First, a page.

A close friend of Claudia Lawrence has said that she fears the tenth anniversary of her disappearance could be the last chance to draw widespread public attention to the case.
Jen King, Suzy Cooper and Martin and Hazel Dales - all friends of Miss Lawrence and her father Peter Lawrence - came together to light ten candles at York Minster; one for each year that has passed since she was last seen a decade ago, during a poignant event earlier today.
Mr Lawrence was due to join them but had to pull out after being taken ill in the days leading up to the anniversary.
His daughter, who worked at the University of York, vanished on March 18, 2009 at the age of 35.
Although no body has ever been found, North Yorkshire Police have been treating her disappearance as a suspected murder investigation.
After the candles were lit today at the Minster’s Lady Chapel, beneath the historic building’s Great East Window, some of Miss Lawrence’s closest friends told of the pain that they and her family continue to endure as they issued fresh pleas for answers about her disappearance.
Ms King, 34, said: “Ten years on, I worry that after this year there won’t be as much interest in her because there won’t be any notable anniversary - that this might be our last chance to get her name out there and people know she is still missing.”
But she added: “I will stand here every year if I have to. It’s been ten years but we haven’t given up on her. She was loved, is loved and will continue to be loved by us all.”
Mr Dales, who is a close friend of Mr Lawrence and has often acted as his spokesman, said that anyone who is withholding information about Miss Lawrence’s disappearance after all this time was seriously misguided.
“Somebody out there in the public arena knows what has happened and for whatever reason doesn’t have the guts to go out and impart that relevant information to the police that might bring closure to the issue to the family and that’s the key to it.
“People have no sense of the anguish that the family go through because someone has this misguided conception of withholding truth,” said Mr Dales, who explained that this sense of misguidedness was a key notion that Mr Lawrence had wanted to get across at the anniversary gathering.
Mr Lawrence was taken ill last week and has been housebound since as he recuperates, his friend said.
“Peter was very insistent with us carrying on with the event. The key thing is, it’s about Claudia,” Mr Dales added. “We are just the conduit for the grief and the agony that the family are going through throughout these ten years.”
He said: “There’s been a huge amount of build up to this anniversary, we have been doing work on this since November so that it wasn’t all too pressurised at once and I suppose in a sense it worked in one way but we are where we are and Peter is not physically here but he is certainly here in spirit.”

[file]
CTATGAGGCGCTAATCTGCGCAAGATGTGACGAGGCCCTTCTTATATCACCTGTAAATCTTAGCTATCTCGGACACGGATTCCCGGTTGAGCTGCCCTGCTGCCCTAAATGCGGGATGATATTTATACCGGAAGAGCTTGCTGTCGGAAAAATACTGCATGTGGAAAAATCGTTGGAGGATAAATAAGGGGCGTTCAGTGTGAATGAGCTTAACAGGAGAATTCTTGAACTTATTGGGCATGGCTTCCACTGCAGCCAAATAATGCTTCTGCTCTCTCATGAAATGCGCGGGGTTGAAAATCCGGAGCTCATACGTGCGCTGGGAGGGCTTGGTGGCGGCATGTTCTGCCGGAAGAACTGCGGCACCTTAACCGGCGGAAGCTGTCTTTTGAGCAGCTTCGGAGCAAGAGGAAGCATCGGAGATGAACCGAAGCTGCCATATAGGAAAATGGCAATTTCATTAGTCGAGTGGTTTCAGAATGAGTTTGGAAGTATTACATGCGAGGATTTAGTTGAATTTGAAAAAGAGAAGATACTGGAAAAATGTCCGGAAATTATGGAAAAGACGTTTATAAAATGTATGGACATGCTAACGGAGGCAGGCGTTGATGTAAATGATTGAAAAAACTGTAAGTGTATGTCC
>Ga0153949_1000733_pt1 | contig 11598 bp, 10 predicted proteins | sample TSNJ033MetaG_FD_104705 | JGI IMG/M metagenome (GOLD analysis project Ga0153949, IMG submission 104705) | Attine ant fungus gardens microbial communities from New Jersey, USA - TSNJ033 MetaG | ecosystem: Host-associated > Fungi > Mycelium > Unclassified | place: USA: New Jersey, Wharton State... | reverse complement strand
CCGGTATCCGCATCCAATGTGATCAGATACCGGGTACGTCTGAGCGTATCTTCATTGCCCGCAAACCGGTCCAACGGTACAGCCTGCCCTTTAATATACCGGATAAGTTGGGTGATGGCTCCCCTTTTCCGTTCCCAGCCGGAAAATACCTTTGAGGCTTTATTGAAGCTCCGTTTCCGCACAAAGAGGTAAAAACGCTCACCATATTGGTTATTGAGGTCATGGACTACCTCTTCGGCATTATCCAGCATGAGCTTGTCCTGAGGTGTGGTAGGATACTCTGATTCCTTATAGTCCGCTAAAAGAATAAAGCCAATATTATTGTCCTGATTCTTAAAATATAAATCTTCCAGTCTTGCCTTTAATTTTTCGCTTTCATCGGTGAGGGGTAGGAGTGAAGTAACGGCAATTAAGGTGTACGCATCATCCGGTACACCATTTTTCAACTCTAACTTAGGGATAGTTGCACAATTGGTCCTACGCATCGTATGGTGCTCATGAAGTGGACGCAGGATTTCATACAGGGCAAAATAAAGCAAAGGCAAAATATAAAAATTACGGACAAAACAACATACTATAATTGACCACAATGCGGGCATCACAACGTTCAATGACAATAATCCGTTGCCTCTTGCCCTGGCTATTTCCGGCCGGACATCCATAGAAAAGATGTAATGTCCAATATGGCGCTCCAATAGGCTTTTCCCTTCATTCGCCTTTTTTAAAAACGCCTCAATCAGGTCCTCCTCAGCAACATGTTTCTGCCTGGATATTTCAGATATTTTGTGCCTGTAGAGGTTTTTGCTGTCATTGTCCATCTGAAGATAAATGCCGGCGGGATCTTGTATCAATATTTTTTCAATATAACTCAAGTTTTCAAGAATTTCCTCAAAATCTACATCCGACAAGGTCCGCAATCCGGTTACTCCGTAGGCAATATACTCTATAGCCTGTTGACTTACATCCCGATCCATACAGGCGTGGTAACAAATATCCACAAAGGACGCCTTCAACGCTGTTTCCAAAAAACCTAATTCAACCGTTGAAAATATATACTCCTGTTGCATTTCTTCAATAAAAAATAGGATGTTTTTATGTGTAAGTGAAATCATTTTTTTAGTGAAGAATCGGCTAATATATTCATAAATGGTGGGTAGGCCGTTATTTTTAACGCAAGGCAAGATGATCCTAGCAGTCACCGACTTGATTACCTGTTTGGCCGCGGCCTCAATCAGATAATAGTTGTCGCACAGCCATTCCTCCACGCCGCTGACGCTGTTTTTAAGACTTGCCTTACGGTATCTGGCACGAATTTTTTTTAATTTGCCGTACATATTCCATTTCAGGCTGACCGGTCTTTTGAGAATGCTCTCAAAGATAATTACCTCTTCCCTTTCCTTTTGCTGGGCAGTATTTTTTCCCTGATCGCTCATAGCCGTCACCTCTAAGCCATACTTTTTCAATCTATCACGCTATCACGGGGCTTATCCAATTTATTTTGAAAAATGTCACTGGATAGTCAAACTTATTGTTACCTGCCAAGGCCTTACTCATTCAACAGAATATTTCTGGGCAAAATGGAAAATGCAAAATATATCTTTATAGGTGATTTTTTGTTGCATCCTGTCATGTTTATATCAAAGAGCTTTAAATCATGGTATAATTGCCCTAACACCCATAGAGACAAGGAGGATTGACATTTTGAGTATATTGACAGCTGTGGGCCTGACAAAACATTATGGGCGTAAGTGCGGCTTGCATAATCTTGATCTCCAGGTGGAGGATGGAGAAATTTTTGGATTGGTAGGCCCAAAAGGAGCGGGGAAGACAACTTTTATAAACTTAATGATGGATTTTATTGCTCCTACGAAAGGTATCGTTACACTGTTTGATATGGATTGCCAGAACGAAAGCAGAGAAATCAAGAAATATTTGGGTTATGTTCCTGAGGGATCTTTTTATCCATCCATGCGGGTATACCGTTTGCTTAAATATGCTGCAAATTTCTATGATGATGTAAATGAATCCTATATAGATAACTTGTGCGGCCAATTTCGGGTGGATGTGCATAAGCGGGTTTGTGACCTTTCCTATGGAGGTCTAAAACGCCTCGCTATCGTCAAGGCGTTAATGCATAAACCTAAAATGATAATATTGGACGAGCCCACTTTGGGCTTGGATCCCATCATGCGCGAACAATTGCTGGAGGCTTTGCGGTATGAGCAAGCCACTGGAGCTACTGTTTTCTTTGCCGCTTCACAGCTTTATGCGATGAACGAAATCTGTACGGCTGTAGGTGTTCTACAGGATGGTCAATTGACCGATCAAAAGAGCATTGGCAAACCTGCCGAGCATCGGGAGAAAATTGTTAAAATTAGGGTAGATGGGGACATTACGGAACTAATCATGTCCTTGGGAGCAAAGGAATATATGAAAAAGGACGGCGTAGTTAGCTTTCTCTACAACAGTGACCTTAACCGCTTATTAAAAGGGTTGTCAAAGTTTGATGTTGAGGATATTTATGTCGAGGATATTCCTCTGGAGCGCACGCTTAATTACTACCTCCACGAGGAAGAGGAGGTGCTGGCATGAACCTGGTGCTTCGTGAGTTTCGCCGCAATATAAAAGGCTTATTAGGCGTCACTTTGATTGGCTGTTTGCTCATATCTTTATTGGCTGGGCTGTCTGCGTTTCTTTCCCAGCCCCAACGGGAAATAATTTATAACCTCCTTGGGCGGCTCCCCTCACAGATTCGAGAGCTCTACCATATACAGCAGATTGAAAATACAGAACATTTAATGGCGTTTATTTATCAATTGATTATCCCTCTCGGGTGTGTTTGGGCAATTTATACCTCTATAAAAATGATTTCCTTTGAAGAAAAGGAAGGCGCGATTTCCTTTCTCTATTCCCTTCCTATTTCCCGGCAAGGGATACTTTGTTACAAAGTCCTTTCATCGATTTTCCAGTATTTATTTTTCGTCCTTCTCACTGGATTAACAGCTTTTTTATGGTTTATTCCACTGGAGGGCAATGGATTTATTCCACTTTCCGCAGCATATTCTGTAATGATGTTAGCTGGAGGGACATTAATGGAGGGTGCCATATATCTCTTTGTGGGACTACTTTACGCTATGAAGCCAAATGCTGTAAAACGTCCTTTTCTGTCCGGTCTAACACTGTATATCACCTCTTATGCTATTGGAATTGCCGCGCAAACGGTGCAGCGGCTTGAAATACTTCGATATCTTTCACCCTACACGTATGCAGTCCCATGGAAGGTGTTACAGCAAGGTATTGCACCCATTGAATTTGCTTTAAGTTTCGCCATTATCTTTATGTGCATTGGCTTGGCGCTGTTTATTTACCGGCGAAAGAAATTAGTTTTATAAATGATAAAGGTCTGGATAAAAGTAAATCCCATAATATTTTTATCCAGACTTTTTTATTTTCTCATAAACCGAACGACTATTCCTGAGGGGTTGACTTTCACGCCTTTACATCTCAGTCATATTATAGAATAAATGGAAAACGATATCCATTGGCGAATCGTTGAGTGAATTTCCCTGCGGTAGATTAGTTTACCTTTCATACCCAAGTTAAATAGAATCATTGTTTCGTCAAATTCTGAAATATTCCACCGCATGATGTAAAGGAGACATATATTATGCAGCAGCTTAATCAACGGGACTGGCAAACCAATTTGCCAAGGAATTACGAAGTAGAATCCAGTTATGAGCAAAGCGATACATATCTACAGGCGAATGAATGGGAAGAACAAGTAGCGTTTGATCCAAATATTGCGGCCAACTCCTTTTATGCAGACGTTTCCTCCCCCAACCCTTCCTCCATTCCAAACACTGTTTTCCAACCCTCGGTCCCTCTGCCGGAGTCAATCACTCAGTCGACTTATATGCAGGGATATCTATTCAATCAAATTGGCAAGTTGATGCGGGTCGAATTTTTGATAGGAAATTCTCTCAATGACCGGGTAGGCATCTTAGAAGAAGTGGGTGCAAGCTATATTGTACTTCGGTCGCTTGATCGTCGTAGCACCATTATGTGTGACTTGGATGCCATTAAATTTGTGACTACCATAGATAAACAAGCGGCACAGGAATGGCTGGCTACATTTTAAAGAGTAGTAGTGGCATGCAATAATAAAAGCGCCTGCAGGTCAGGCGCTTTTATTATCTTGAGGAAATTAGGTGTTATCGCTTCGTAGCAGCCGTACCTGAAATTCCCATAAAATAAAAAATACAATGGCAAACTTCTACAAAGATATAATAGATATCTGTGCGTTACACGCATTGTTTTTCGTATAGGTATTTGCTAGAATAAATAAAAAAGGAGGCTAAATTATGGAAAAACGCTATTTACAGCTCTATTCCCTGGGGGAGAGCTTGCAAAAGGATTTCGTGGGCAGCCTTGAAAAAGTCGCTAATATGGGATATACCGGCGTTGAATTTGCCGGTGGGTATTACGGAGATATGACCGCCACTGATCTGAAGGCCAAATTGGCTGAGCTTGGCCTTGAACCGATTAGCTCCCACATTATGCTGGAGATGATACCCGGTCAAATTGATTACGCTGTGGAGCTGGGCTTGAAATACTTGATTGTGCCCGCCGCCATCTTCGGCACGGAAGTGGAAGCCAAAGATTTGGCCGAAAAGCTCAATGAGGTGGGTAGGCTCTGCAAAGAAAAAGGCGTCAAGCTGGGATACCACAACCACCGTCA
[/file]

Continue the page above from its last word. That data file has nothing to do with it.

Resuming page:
A decade of unanswered questions has taken a heavy toll admitted Ms Cooper and Ms King.
Ms Cooper told of being “stuck in grief”, while Ms King admitted the ongoing ordeal had made her ill.
Ms King said: “It’s been “very hard. I’ve been poorly, I think we’ve all been poorly to a certain degree.
“You don’t get over it, you just get on with it, that’s all you can do and until we do know one way or another (what has happened to Claudia) that’s all we will continue to do.”
She urged anyone with undisclosed information about her friend’s disappearance to come forward.
“If anyone has an inkling, I don’t even care who you are, you don’t need to tell us who you are, you can phone anonymously and leave a message at Crimestoppers or a police station, I don’t care about you, I want my friend back.
“Whether she is alive or she has passed away we just need to know,” Ms King said.
And Ms Cooper added: “The hope is that we will (get answers) but as every year goes on that kind of diminishes a little bit.
“If there is somebody out there who knows something, if they haven’t come through after ten years, then what is it that’s going to make them change their mind?”
Explaining the impact on her own life, she said: “When somebody goes missing there is no process to follow so you get stuck in grief. I don’t people around me so I’ve done it alone which has made it really difficult but I’m still here fighting to find Claudia.”
POLICE INVESTIGATION CONTINUES
An announcement over the PA system at York Minster on the tenth anniversary of Claudia Lawrence’s disappearance today asked visitors to think of Miss Lawrence and her family as the Lord’s Prayer was read out.
The trauma for her family and friends continues, with North Yorkshire Police’s investigation so far yielding no conclusive evidence of what happened to Miss Lawrence after she was last seen on March 18, 2009.
Nine people have been arrested or interviewed under caution in connection with what has become a suspected murder investigation.
Police had submitted files to the Crown Prosecution Service in relation to a number of individuals, but there was insufficient evidence to bring charges.
In a statement yesterday, Detective Superintendent Dai Malyn said police strongly suspect key and vital information is being withheld and that the answer to Miss Lawrence’s disappearance lies locally, and that he and his team do not believe that she fell victim to an attack by a stranger.